In a world where resources are always more or less fully employed and economic equilibrium is relatively quickly restored (as long as the government "gets out of the way"), this simply cannot happen. There would be "too much money chasing too few goods," as the saying goes.
But there is more.
Guess what? The public sector IS retreating
In an important article for the Economic Policy Institute, Josh Bivens and Heidi Shierholz show that
while jobs fell much further and faster during the Great Recession than in the previous two recessions (marked by the lines to the left of the zero point on the x-axis), job growth in the current recovery is similar to job growth by this point in the previous two recoveries
They note that the one feature that is striking is the loss of public sector jobs in this recovery, which is an entirely different experience to the public sector job gains in previous recoveries:
(click to enlarge)
The direct loss of public sector jobs since June 2009 has been 627,000 jobs, but they're right to point out that this significantly underestimates the drag on the economy. They argue that because of population growth, there should have been public sector job gains, not losses. Had the ratio of public sector employment to the overall population been constant as it has been since the 1980s at 7.3 public sector workers per 100 people in the US, it would have added another 550,000 jobs.
There are also important secondary effects. Fired public sector workers have less to spend ("teachers and firefighters stop going to restaurants and buying cars if they're laid off") and the public sector itself demands less inputs, and reduce transfer payments.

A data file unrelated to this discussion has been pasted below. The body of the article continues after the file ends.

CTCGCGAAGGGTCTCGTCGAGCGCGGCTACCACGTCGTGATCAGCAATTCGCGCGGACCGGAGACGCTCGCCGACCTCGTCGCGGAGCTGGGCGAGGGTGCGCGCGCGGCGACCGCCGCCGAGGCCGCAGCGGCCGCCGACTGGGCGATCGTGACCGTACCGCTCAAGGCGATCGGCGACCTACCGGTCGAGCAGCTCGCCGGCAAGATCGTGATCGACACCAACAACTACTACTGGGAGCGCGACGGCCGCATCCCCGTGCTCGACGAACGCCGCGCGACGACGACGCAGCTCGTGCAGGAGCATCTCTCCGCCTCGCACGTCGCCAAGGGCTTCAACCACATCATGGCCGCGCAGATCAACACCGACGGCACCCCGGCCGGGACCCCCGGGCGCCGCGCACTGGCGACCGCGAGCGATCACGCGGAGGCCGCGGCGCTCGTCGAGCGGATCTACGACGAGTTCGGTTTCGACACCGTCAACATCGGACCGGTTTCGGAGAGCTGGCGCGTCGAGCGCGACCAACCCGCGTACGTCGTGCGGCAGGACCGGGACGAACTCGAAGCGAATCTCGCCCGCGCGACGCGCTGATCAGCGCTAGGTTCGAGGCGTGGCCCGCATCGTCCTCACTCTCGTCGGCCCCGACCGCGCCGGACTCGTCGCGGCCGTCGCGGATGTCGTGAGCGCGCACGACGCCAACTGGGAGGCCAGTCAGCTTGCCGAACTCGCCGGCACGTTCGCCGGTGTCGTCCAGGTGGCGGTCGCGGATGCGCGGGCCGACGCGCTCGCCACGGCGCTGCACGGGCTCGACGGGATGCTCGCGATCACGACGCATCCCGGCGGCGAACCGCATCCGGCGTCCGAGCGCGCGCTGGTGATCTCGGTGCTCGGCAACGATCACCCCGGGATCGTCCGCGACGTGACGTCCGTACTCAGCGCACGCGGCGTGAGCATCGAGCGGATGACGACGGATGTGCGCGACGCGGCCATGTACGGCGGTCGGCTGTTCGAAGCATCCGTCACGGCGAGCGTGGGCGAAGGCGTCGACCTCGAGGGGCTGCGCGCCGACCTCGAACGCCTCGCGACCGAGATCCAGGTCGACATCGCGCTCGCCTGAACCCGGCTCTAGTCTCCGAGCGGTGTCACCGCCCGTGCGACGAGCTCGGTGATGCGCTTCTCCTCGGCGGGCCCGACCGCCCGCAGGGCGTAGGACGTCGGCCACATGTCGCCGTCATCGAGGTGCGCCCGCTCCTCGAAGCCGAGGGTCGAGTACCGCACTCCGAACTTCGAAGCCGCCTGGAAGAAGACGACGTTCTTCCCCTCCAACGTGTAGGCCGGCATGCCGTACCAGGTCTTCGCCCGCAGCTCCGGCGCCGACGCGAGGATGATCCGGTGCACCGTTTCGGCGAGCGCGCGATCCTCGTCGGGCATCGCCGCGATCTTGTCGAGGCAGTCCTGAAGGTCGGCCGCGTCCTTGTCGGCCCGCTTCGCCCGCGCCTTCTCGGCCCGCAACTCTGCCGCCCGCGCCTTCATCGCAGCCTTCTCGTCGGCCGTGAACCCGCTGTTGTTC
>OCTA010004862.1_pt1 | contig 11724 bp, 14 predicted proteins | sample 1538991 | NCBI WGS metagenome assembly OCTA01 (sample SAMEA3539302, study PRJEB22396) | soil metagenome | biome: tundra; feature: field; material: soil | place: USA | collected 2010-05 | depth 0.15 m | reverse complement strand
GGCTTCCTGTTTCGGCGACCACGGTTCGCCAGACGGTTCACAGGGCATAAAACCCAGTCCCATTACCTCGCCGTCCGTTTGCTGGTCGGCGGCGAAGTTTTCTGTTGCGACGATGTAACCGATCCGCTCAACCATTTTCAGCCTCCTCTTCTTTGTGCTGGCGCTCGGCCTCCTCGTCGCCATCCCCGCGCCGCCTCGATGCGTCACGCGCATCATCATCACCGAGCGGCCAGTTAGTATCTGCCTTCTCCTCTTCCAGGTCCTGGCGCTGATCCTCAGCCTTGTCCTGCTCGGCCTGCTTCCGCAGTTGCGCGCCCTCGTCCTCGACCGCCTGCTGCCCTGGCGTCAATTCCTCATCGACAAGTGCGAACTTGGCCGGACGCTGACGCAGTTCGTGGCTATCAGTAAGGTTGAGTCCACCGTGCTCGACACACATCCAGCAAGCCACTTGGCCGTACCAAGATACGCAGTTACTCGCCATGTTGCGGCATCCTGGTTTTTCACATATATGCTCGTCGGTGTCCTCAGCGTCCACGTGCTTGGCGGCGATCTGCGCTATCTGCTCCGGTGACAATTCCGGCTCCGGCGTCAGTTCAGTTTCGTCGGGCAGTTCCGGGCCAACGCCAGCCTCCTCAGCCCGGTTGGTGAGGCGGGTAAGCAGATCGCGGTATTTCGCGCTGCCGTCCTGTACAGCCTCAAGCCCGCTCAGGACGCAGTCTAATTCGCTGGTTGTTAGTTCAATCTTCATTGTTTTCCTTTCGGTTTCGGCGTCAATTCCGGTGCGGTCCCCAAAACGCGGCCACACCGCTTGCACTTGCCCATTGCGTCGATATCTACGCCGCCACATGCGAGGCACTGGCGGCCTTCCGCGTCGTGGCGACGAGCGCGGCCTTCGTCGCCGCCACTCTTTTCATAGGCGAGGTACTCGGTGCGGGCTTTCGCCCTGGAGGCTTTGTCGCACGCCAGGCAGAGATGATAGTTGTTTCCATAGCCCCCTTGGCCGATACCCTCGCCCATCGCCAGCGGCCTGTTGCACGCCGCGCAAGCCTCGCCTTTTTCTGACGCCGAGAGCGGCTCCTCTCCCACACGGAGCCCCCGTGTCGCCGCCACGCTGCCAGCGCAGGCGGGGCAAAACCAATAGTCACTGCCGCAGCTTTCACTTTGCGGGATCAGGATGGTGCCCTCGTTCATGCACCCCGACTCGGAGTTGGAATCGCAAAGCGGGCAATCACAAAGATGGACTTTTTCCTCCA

Estimating these secondary effects and adding it to the primary ones arrives at some 2.3 million jobs lost due to cutbacks in the public sector which, we have to remind you, is contrary to net public sector hiring in previous recoveries.
These public sector cutbacks explain a good deal of the tepid job creation in this recovery. The recovery itself isn't atypical, what was atypical was the steep fall in the crisis, there was unprecedented job destruction in 2008 and the first half of 2009, much more so than in previous crisis (bar the Great Depression of the 1930s).
We could add that the government is "getting out of the way" of the private sector in other ways besides unprecedented reduced public sector employment. Important tax cuts have been extended and new ones applied, resulting in the Federal tax intake being at the lowest level (15% of GDP) for decades, and one doesn't come away with the impression that US corporations are excessively taxed after having been confronted with the figure below: